History of CAP

Twenty years of transition in the Council for the Africa Partnership (CAP)!


Barely two decades ago, in 1996 in the Ghanaian Capital, Accra, a group of CEOs and Presidents of eight newly recruited BirdLife Partners met to discuss the future of BirdLife in Africa and developed the framework of what was then an ambitious programme for the Partnership for the period 1998-2002.  They also agreed on a Council for the Africa Partnership that will govern the collective efforts of the Partner organisations to work towards achieving the BirdLife mission in Africa.

CAP 1999 in Burkina Faso

Many of these people had attended the historic meeting held on 13 August 1994 in Rosenheim, Germany where the metamorphosis of BirdLife International from an aging conventional International Council for Bird Preservation was witnessed. BirdLife was set up as a new revolutionary model for international organizations, which sought to truly empower the grassroots, rather than exploit them, to achieve the conservation of birds and biodiversity more generally, as a contribution and means to achieve sustainability in the use of natural resources.

A handful of the veterans of the first Africa Partnership are still engaged with BirdLife, including the host for both meetings, Prof. Yaa Ntiamoa-Baidu, President of the Ghana Wildlife Society. However, overall, the Partnership has grown and changed significantly. Now 20 years later, we share some of the key moments/highlights from the Partnership.


CAP 2007 in Kenya

Saving species

The birth of serious attention to species conservation in most Partners can be traced to the CAP meeting of 1998 in Zimbabwe.  During this meeting, an idea to pay attention to species conservation was discussed and captured in a proposal to build capacity and develop tools in the process of developing species actions.  The project was submitted to the Darwin Initiative for funding.  The work was championed by the RSPB, Nature Uganda, Conservation Society of Sierra Leone and BirdLife South Africa and led to the development of seven international single-species action plans in three years; the creation of the Africa Species Working Group; and a range of tools for the development of Species Action Plans that are still used today by BirdLife and other organisations on birds and other species. Partners are using the products to develop national Action Plans and are forging direct coordination mechanisms, e.g. for the White-winged flufftail (BirdLife South Africa, BirdLife Zimbabwe and Ethiopian Wildlife and Natural History Society). The Africa Species Working Group is spearheading BirdLife’s commitment to halt Vulture declines within the next ten years.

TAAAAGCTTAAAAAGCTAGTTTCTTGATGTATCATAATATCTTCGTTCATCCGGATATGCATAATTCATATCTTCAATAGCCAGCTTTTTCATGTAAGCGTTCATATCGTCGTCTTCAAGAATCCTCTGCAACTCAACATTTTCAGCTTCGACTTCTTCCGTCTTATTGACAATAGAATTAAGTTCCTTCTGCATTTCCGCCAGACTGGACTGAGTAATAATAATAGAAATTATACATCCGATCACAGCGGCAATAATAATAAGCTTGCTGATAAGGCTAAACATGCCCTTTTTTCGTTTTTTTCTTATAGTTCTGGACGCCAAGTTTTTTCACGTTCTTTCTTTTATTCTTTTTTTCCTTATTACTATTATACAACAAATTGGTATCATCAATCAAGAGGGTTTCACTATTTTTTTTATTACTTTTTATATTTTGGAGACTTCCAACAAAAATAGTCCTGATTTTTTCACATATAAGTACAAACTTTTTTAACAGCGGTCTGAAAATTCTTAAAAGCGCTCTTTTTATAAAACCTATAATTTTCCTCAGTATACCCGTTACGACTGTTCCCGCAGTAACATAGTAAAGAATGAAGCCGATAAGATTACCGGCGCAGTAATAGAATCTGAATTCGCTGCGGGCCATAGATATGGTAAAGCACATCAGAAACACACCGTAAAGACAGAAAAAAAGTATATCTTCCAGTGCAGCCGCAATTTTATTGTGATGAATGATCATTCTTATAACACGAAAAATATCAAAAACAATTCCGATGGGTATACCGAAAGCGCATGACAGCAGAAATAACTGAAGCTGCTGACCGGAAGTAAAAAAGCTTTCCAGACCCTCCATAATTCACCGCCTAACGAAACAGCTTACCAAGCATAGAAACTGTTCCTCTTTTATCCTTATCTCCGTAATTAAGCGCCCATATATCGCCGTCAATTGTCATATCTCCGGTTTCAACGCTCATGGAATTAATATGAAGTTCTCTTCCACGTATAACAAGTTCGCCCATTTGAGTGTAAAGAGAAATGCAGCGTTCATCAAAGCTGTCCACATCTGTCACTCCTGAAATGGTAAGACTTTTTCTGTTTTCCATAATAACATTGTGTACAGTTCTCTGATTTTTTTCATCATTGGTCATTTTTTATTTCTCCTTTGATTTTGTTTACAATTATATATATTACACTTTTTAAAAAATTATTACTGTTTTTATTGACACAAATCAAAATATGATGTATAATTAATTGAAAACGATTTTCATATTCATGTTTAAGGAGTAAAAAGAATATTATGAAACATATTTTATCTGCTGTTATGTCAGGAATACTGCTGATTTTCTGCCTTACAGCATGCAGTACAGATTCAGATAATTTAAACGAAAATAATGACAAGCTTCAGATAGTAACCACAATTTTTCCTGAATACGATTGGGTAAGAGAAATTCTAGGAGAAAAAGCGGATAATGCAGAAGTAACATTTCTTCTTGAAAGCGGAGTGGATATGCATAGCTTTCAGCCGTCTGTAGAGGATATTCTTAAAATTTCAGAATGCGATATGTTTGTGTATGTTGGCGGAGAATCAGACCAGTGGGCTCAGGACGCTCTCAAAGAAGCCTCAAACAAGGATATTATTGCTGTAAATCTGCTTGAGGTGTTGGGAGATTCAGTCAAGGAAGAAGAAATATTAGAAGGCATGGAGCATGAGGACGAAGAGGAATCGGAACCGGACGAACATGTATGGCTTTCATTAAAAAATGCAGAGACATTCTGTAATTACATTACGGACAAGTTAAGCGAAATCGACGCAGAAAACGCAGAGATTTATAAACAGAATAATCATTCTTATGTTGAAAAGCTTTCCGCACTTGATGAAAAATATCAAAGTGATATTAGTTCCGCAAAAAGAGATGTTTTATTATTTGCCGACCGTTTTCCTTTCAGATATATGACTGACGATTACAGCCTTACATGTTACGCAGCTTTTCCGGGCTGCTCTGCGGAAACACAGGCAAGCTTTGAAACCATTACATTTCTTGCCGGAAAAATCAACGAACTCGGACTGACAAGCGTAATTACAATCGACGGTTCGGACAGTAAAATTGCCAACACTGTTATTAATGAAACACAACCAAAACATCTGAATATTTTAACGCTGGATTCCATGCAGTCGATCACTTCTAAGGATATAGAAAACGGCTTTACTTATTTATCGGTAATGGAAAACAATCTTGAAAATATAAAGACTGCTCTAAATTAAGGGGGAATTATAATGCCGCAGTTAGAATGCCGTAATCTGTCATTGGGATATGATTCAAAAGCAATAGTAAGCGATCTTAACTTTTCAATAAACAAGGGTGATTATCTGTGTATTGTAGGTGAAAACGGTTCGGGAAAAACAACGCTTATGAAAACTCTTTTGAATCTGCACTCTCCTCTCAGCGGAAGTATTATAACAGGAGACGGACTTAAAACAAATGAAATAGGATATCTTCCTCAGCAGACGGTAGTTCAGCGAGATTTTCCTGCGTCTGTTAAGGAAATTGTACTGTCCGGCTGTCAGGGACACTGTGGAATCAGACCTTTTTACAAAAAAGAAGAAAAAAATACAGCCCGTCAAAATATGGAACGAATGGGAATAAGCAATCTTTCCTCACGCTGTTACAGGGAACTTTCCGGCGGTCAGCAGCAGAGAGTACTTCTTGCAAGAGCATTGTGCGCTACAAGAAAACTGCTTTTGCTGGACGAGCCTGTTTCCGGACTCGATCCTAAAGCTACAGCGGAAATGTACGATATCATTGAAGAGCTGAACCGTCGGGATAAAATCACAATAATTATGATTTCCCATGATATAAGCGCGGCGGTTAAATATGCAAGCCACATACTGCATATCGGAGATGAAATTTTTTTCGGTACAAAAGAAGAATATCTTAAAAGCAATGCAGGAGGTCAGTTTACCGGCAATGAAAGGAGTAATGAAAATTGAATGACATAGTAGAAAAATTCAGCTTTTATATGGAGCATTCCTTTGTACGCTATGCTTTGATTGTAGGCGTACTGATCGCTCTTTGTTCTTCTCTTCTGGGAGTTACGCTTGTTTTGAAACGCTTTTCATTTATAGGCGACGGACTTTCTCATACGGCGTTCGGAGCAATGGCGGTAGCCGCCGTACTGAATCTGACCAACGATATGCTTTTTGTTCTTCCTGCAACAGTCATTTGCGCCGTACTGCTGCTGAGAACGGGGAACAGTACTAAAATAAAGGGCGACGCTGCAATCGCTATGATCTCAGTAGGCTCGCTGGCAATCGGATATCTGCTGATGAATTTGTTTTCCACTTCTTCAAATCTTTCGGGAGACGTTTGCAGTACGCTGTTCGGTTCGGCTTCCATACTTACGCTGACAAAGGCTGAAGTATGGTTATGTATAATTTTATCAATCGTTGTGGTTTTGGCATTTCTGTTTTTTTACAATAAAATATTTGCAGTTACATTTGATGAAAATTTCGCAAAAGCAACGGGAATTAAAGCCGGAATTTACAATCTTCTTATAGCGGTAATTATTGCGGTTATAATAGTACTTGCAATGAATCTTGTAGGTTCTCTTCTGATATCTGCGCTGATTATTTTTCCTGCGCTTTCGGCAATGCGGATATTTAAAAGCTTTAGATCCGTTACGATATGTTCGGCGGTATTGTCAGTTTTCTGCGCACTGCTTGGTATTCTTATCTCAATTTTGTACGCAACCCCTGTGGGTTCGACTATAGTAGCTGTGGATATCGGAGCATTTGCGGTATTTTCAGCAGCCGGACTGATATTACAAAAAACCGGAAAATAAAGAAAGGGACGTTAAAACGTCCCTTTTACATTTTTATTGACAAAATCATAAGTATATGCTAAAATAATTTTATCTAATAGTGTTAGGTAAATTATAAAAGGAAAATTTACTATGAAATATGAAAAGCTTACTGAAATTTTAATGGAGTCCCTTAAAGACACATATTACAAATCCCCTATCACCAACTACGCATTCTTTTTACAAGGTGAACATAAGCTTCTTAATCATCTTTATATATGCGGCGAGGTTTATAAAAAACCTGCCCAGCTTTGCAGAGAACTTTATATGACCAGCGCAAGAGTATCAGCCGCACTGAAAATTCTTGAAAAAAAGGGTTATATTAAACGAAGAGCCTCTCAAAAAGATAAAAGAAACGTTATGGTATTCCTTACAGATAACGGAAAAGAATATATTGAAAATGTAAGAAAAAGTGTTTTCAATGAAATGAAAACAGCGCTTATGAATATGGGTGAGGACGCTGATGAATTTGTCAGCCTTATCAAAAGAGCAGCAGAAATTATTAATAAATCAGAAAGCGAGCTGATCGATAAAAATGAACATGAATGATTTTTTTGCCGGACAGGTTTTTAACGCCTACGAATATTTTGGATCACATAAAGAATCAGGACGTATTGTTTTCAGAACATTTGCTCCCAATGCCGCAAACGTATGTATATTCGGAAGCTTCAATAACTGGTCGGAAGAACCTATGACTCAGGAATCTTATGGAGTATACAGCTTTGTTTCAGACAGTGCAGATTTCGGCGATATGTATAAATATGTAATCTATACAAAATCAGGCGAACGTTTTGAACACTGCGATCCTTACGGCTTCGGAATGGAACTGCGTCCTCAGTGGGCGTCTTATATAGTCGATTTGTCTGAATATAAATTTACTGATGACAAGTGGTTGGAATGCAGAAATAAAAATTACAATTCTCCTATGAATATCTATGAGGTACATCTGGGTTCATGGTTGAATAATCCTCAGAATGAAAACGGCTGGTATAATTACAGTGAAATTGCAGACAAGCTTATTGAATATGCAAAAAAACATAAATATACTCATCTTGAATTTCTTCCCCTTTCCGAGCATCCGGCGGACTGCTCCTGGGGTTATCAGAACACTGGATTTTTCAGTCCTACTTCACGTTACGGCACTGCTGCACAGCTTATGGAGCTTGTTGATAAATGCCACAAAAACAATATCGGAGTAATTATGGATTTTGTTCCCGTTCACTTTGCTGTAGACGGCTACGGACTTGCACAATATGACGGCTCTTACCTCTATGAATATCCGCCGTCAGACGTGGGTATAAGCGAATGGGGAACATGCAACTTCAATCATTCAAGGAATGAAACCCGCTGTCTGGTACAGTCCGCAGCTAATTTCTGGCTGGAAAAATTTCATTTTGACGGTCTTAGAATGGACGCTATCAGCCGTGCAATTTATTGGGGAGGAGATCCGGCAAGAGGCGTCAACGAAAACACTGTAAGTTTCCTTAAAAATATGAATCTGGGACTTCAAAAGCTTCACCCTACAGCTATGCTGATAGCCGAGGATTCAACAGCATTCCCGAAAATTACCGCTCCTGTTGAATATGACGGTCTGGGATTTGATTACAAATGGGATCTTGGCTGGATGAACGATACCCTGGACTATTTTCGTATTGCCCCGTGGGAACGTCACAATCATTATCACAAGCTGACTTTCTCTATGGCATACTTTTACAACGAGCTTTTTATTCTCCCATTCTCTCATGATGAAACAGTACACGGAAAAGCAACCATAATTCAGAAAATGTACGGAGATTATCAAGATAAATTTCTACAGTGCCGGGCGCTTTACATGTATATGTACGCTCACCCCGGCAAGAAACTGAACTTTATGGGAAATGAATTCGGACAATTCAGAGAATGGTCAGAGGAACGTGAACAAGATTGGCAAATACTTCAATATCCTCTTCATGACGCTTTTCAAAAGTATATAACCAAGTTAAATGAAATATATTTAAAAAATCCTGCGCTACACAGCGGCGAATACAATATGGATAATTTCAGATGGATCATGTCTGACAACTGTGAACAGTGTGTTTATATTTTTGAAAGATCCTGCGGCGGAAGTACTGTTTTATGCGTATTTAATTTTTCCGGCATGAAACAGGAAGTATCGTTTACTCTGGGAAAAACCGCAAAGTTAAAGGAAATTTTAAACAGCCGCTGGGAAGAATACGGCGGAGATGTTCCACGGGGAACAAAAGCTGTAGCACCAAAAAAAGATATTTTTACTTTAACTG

History of CAP

1996 - Ghana

1997 - Kenya

1998 - Zimbabwe

1999 - Burkina Faso

2000 - Tunisia

2001 - South Africa

2002 - Nigeria

2003 - Tanzania

2004 - World Conference

2005 - Cameroon

2006 - Ethiopia

2007 - Kenya

2008 - Argentina - World Conference

2010 - Botswana

2012 - Kenya

2013 - Ottawa

2015 - Ghana


CAP 2010 in Botswana

Protecting Sites and Habitats